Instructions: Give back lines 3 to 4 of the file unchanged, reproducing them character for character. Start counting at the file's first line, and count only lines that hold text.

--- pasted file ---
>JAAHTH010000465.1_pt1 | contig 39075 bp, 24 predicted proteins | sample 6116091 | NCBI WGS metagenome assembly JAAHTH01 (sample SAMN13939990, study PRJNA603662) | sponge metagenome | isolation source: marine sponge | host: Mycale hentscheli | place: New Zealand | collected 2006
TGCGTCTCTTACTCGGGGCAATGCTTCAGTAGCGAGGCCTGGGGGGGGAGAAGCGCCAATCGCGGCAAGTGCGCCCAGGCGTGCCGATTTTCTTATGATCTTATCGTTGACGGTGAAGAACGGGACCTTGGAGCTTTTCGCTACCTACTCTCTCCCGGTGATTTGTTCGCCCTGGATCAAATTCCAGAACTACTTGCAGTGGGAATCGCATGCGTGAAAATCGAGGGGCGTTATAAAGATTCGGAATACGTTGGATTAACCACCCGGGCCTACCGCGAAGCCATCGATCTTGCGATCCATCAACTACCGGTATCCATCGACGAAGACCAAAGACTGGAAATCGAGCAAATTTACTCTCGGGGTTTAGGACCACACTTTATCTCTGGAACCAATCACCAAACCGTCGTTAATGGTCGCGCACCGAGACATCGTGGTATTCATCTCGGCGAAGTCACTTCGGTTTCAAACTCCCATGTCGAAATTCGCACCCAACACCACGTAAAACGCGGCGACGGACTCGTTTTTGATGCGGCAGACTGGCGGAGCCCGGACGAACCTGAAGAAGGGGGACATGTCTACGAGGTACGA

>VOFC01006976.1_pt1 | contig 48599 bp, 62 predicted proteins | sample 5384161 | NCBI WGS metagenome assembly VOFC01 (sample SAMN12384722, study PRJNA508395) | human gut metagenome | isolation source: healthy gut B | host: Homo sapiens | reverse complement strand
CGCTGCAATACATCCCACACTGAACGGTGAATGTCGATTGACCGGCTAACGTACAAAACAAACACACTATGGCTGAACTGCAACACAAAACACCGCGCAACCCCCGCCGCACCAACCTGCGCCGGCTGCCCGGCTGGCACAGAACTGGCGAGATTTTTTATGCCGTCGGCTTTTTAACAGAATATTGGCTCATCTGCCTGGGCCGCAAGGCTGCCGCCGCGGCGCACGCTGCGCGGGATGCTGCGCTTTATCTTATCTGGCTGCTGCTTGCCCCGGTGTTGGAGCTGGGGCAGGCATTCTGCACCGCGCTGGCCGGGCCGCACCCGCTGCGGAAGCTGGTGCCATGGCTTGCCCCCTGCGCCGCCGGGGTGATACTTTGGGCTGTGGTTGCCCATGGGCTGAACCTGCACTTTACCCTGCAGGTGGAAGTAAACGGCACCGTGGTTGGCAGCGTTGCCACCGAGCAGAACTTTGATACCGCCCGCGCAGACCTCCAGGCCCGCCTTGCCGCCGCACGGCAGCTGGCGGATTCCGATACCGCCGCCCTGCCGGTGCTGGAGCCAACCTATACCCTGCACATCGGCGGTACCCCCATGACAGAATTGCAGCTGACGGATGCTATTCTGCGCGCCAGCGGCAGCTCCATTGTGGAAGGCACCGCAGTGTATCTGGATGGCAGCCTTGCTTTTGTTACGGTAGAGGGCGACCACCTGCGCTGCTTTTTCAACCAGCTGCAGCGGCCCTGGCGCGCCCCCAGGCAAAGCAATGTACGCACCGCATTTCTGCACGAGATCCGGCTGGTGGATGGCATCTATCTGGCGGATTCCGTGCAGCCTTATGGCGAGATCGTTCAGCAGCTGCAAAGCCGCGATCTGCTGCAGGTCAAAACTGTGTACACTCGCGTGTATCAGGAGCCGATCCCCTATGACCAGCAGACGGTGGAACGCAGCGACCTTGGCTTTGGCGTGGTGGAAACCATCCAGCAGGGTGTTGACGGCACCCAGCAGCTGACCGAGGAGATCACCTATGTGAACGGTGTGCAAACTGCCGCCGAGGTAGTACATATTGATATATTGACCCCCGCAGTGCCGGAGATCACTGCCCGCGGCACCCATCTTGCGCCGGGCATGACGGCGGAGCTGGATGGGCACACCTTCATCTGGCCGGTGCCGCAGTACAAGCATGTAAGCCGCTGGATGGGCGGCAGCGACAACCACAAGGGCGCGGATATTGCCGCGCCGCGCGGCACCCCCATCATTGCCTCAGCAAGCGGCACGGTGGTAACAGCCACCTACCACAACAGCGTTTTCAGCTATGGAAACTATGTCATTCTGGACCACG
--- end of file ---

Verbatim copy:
>VOFC01006976.1_pt1 | contig 48599 bp, 62 predicted proteins | sample 5384161 | NCBI WGS metagenome assembly VOFC01 (sample SAMN12384722, study PRJNA508395) | human gut metagenome | isolation source: healthy gut B | host: Homo sapiens | reverse complement strand
CGCTGCAATACATCCCACACTGAACGGTGAATGTCGATTGACCGGCTAACGTACAAAACAAACACACTATGGCTGAACTGCAACACAAAACACCGCGCAACCCCCGCCGCACCAACCTGCGCCGGCTGCCCGGCTGGCACAGAACTGGCGAGATTTTTTATGCCGTCGGCTTTTTAACAGAATATTGGCTCATCTGCCTGGGCCGCAAGGCTGCCGCCGCGGCGCACGCTGCGCGGGATGCTGCGCTTTATCTTATCTGGCTGCTGCTTGCCCCGGTGTTGGAGCTGGGGCAGGCATTCTGCACCGCGCTGGCCGGGCCGCACCCGCTGCGGAAGCTGGTGCCATGGCTTGCCCCCTGCGCCGCCGGGGTGATACTTTGGGCTGTGGTTGCCCATGGGCTGAACCTGCACTTTACCCTGCAGGTGGAAGTAAACGGCACCGTGGTTGGCAGCGTTGCCACCGAGCAGAACTTTGATACCGCCCGCGCAGACCTCCAGGCCCGCCTTGCCGCCGCACGGCAGCTGGCGGATTCCGATACCGCCGCCCTGCCGGTGCTGGAGCCAACCTATACCCTGCACATCGGCGGTACCCCCATGACAGAATTGCAGCTGACGGATGCTATTCTGCGCGCCAGCGGCAGCTCCATTGTGGAAGGCACCGCAGTGTATCTGGATGGCAGCCTTGCTTTTGTTACGGTAGAGGGCGACCACCTGCGCTGCTTTTTCAACCAGCTGCAGCGGCCCTGGCGCGCCCCCAGGCAAAGCAATGTACGCACCGCATTTCTGCACGAGATCCGGCTGGTGGATGGCATCTATCTGGCGGATTCCGTGCAGCCTTATGGCGAGATCGTTCAGCAGCTGCAAAGCCGCGATCTGCTGCAGGTCAAAACTGTGTACACTCGCGTGTATCAGGAGCCGATCCCCTATGACCAGCAGACGGTGGAACGCAGCGACCTTGGCTTTGGCGTGGTGGAAACCATCCAGCAGGGTGTTGACGGCACCCAGCAGCTGACCGAGGAGATCACCTATGTGAACGGTGTGCAAACTGCCGCCGAGGTAGTACATATTGATATATTGACCCCCGCAGTGCCGGAGATCACTGCCCGCGGCACCCATCTTGCGCCGGGCATGACGGCGGAGCTGGATGGGCACACCTTCATCTGGCCGGTGCCGCAGTACAAGCATGTAAGCCGCTGGATGGGCGGCAGCGACAACCACAAGGGCGCGGATATTGCCGCGCCGCGCGGCACCCCCATCATTGCCTCAGCAAGCGGCACGGTGGTAACAGCCACCTACCACAACAGCGTTTTCAGCTATGGAAACTATGTCATTCTGGACCACG